Women’s Suffrage in the Lone Star State – A Storied History and A Disappointing Present

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Today is the anniversary of women’s right to vote. On this day in 1920, the 19th amendment went into effect and women officially gained the right to vote across the country. Suffragists had been working in Texas for decades long before the national amendment granted all American women access to the ballot box.

You’ve probably heard of Susan B. Anthony, Elizabeth Cady Stanton, and Alice Paul – but have you heard of Minnie Fisher Cunningham? She was one of the leaders of the suffrage movement in Texas, and she fought with many women (and some men) to ensure that Texan women could have a say in their government. But how many women still exercise that right?

Women’s suffrage first came up at the Constitutional Convention in 1868, and again in 1875 when black men were awarded the right to vote in the state. The Texas Equal Rights Association was formed in 1893, and the first suffrage bill was filed in 1895.

The Texas Women’s Suffrage Assocation (TWSA) was formed in 1903 and by 1914 it had over 2,500 members across the state. In 1907, Jess Baker of Granbury authored another suffrage bill in the Texas House, which Baker did again in 1911. A vote was taken on the suffrage resolution in the House in 1915, but it failed to pass, and similarly failed when another suffrage resolution was introduced in 1917.

The tenacity of the suffragettes in Texas is incredible. They continued to fight for their right to vote until the state opened up primary voting to women in 1918. If this sounds strange to us now, consider that Texas was a strongly Democratic state at the time, so primaries determined the vast majority of who held power in the state. In 1919, Texas became the ninth state to ratify the 19th amendment, despite the failure of women’s suffrage when it was put to popular vote on the ballot as an amendment to the state constitution.

With a history of fiercely-willed Texas women who fought tirelessly for suffrage, the numbers of women voting in Texas today are especially disappointing. From the Texas Women Vote Project, five facts about Texan women at the polls:

1. Texas women lag far behind the national average in voting. In 2012, 63.7% of eligible women voted nationally. In Texas, only 57% of eligible women voted.2. In 2010, Texas ranked last in women’s voter participation. In that election, 46% of eligible women voted nationally. In Texas, only 37% of eligible women voted.

3. In 2010, over 1 million Texas women who voted both the 2008 and 2012 presidential elections stayed home.

4. The U.S. Census Bureau estimates that the population of Texas women over the age of 18 increased by 538,557 between July 1, 2010 and July 1, 2013. While not all of these women are eligible to vote, clearly the number of women voters in Texas is poised for significant growth.

5. The first election where Texas women could vote was the 1918 Democratic primary. That’s right: Texas women had the right to vote in a party primary two years before the passage of the 19th Amendment. In 17 days, 386,000 Texas women registered to vote in that 1918 election. The results of that primary included the nomination a pro-women’s suffrage governor and the first women elected to statewide office.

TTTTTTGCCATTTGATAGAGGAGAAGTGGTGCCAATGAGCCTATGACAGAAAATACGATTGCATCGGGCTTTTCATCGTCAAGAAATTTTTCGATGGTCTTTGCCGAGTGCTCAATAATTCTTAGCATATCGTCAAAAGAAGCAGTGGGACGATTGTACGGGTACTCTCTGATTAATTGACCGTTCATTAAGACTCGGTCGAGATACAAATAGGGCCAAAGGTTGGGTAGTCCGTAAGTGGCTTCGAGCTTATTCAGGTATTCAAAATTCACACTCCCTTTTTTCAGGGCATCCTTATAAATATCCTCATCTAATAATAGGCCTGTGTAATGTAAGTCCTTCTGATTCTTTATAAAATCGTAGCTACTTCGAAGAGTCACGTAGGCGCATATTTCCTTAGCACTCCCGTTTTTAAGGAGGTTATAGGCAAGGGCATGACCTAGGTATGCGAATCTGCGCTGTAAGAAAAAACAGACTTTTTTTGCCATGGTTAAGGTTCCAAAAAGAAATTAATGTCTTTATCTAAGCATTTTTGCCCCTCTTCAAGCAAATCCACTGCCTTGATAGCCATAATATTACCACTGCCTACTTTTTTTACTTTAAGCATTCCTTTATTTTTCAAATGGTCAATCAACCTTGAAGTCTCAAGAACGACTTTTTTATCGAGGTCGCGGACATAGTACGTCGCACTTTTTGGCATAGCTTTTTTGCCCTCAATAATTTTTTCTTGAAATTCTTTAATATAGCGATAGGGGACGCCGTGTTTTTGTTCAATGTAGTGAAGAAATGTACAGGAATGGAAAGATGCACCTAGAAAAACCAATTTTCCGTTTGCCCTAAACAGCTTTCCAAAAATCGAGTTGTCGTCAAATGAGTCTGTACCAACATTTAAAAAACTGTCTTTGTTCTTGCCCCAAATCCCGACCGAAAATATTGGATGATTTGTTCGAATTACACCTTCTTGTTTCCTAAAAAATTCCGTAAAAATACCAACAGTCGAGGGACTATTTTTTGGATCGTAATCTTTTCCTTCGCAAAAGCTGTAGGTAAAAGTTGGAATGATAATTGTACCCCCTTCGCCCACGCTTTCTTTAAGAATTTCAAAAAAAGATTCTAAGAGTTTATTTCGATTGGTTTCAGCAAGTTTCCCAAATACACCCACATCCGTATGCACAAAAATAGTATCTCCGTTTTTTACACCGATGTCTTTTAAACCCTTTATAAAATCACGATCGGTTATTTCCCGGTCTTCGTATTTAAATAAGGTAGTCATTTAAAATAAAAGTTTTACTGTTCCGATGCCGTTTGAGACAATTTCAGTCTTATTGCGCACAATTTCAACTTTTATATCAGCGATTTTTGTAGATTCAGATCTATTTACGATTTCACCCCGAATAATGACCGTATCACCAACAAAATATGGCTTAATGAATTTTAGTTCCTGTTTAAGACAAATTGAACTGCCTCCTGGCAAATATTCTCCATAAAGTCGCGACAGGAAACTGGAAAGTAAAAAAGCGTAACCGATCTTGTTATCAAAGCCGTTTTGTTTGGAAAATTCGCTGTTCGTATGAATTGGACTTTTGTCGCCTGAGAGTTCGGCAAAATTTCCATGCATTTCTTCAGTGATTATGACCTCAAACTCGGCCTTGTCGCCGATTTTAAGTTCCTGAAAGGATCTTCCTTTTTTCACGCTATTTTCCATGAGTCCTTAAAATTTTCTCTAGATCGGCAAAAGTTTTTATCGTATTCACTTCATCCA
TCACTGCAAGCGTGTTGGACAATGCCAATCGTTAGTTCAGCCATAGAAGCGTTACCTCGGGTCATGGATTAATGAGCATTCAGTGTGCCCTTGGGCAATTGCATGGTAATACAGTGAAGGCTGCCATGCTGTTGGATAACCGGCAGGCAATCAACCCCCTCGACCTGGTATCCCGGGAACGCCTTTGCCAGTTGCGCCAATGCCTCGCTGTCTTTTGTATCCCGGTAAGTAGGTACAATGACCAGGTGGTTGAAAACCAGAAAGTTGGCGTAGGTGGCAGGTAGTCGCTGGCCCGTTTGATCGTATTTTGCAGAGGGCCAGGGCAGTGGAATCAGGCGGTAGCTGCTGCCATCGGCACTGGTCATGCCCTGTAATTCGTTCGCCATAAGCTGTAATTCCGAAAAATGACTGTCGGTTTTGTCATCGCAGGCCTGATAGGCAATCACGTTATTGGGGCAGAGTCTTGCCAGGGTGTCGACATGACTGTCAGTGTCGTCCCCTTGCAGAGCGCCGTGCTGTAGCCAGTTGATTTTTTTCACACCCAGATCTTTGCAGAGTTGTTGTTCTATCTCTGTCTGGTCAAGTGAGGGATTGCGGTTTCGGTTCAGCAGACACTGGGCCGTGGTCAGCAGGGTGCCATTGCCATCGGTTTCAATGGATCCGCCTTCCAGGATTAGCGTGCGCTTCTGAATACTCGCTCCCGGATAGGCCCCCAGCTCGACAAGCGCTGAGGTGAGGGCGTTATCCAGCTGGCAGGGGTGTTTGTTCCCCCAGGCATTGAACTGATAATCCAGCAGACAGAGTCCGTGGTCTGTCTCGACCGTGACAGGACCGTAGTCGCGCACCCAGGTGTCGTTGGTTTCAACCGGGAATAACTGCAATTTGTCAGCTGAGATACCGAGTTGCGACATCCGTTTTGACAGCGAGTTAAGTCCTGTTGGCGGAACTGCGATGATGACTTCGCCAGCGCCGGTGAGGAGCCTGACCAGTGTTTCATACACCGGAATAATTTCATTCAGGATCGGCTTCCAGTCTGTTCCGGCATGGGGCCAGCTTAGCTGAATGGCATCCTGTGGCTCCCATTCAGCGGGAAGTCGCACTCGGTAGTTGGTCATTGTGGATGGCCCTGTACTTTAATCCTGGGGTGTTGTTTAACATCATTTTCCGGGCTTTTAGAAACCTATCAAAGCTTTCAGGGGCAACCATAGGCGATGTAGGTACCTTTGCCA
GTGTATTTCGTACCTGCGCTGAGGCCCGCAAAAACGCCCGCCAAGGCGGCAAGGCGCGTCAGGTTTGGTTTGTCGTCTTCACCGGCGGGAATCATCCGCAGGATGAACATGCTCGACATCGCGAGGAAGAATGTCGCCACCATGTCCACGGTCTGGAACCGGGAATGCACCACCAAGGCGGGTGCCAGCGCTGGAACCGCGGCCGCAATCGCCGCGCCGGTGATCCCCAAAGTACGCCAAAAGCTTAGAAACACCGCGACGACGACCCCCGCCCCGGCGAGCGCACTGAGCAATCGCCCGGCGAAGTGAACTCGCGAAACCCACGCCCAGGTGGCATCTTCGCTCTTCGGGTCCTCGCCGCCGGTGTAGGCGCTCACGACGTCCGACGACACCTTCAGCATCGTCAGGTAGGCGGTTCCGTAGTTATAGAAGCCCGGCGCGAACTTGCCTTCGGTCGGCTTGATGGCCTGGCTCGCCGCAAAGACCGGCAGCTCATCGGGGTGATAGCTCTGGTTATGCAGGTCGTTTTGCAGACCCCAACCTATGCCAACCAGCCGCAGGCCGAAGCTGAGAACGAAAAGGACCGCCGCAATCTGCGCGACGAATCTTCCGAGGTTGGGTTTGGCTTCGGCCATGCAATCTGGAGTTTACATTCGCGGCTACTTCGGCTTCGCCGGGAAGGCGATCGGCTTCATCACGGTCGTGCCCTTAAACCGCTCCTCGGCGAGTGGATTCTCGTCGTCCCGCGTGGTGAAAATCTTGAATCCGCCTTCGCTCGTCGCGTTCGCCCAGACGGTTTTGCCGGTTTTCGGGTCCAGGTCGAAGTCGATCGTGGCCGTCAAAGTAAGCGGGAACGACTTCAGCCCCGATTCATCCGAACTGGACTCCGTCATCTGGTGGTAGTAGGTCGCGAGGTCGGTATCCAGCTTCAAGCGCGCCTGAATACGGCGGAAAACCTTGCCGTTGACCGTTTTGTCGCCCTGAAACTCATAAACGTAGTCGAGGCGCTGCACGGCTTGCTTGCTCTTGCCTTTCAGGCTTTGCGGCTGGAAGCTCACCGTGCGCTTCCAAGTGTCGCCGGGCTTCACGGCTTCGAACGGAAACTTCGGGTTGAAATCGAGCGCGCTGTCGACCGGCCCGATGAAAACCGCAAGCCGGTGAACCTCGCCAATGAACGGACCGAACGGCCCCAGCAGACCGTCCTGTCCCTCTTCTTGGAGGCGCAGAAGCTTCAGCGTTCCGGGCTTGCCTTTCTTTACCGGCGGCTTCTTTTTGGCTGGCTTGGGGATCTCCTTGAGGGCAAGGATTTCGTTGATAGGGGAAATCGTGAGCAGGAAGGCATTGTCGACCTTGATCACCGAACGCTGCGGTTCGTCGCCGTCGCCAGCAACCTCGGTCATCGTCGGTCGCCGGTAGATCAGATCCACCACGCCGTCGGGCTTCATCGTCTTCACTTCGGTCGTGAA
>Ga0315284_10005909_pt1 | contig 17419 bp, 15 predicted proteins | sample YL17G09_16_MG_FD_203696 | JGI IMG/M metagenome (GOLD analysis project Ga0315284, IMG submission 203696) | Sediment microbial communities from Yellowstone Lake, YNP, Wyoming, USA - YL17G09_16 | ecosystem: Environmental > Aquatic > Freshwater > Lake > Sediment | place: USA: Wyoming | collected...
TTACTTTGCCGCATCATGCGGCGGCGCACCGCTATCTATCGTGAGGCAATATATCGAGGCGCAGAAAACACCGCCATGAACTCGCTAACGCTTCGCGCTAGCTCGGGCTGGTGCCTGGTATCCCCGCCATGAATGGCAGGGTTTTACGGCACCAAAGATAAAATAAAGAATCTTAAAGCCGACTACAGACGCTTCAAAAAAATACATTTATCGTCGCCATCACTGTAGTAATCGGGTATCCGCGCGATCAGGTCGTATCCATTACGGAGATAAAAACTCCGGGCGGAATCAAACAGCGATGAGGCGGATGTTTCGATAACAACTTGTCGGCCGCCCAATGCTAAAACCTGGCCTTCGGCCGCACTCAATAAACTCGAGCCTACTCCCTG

As a voting block, women voters have elected presidents and – more importantly for us in 2014 – Texas State senators. Women voters were key to electing Wendy Davis to her Senate seat, and to keeping her there. National parties recognize the power of this section of the electorate, and they are hastily working to craft messaging that effectively brings women to their side. Ever since women won their hard-fought battle for the ballot, they have been shaping the future of this country and this state.

It is more important now than ever before for women in Texas to take advantage of this right. With a historic ballot featuring two women for the top two statewide positions in Texas, this election could be a game changer – but it isn’t going to change without all of us.

Women in Texas deserve better. We deserve public schools that meet the needs of our families, to be paid adequately and fairly for the jobs we do, to have access to affordable quality healthcare including a full range of reproductive health services, and to have unfettered access to the ballot box. We also deserve to see ourselves and our experiences reflected in our legislature – something that certainly isn’t the case now, where only 38 out of 151 elected officials are women.

On the anniversary of the right to vote for women across the country, women in Texas need to remember how hard-won that right truly is. And then, come November, we need to use it.

About Author

Genevieve Cato

Genevieve Cato is a feminist activist and a native Texan. While not writing for the Burnt Orange Report, she can be found working for State Rep. Mary Gonzalez under the pink dome, serving as a community member of the Communications Committee for the Lilith Fund for Reproductive Equity, and drinking copious amounts of pretentious local craft beers.

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